Scientists have developed a "brain decoder" which allows them to decipher private thoughts.
Researchers at the University of California at Berkeley have developed a device that enables them to work out what a person is thinking based on the neural activity in their brain, charting nerual activity as test subjects read a text to themselves.
"If you're reading text in a newspaper or a book, you hear a voice in your own head," said lead researcher Brian Pasley at the University of California, Berkeley.
They hope the device will have practical, medical uses.
"We're trying to decode the brain activity related to that voice to create a medical prosthesis that can allow someone who is paralysed or locked in to speak."
The team invited test subjects to read out a passage of text, then to read it to themselves in their mind, and scanned their brains for neural activity.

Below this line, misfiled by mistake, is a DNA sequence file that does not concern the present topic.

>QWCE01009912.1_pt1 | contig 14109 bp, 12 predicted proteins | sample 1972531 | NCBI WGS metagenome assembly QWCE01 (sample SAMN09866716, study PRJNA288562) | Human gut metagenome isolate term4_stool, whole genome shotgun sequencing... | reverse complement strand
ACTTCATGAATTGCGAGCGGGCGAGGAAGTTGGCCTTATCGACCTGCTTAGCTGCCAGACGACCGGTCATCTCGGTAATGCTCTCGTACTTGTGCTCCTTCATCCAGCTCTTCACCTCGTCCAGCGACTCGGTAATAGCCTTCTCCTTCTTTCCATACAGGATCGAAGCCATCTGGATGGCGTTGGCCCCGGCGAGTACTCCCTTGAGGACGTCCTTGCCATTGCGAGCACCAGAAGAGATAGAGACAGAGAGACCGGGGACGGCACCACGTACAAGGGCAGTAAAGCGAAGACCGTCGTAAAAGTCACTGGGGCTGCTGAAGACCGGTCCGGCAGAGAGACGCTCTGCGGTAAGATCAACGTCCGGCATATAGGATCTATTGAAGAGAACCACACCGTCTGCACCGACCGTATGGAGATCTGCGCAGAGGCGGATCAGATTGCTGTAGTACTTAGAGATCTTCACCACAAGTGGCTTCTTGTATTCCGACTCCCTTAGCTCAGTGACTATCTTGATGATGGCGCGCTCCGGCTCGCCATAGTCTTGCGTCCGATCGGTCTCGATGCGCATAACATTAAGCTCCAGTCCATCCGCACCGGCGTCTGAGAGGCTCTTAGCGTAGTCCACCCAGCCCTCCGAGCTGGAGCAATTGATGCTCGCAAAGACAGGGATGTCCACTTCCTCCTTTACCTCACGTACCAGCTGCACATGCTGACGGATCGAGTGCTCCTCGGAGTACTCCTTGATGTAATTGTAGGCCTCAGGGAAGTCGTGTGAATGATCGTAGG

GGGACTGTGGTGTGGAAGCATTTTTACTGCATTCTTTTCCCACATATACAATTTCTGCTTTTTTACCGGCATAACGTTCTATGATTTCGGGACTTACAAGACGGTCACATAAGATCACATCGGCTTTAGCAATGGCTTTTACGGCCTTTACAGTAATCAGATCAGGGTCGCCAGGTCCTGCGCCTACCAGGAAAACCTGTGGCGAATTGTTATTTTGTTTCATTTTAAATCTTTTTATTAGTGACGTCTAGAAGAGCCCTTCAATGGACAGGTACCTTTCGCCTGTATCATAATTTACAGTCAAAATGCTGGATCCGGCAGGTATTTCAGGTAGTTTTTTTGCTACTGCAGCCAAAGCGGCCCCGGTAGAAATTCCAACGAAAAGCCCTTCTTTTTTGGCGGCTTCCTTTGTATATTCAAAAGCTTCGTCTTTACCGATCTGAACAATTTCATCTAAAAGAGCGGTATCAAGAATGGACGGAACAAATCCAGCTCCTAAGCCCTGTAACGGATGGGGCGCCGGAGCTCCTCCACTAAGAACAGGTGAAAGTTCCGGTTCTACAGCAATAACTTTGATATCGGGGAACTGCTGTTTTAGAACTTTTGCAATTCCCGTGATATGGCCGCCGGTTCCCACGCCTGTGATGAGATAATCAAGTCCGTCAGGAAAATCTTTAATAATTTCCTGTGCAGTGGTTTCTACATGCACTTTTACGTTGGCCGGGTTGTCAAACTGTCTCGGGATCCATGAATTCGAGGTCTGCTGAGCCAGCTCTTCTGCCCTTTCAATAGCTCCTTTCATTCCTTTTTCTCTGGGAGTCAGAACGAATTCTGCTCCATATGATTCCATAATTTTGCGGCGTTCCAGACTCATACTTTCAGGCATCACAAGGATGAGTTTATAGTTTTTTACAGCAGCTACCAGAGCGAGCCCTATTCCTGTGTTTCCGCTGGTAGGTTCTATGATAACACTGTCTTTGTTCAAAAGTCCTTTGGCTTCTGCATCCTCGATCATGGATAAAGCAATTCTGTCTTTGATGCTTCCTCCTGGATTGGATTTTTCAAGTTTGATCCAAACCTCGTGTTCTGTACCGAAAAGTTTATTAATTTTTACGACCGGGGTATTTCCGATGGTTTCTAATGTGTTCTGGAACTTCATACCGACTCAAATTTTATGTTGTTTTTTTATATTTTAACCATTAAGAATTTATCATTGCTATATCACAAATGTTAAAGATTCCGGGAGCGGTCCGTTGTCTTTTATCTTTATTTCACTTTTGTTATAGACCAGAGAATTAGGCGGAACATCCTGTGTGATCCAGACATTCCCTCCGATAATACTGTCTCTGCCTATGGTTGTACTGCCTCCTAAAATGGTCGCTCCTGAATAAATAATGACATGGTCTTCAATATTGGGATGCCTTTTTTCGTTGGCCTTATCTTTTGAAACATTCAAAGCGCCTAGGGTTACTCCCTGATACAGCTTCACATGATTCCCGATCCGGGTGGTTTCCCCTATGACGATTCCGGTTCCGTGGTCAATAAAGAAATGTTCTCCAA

They team hope the research could potentially led to breakthroughs allowing people to operate devices such as computers using only their thoughts.
Previously, the team had recorded the data from electrodes implanted in the brains of epileptics when they listened to speech.
They then charted the brain activity of subjects as they read aloud passages, identifying certain types of activity with certain sounds.
The team is also attempting to identify the music a person is listening to, by mapping the neural activity associated with different songs.
However, researcher Stephanie Martin warned that a lot more work was needed before brain patterns could be reliably associated with types of private experience, and a mind-reading device was far from reality.
It would be really interesting to look into. It would allow us to predict what people are doing or thinking," she says. "But we need individual decoders that work really well before combining different senses," she told New Scientist.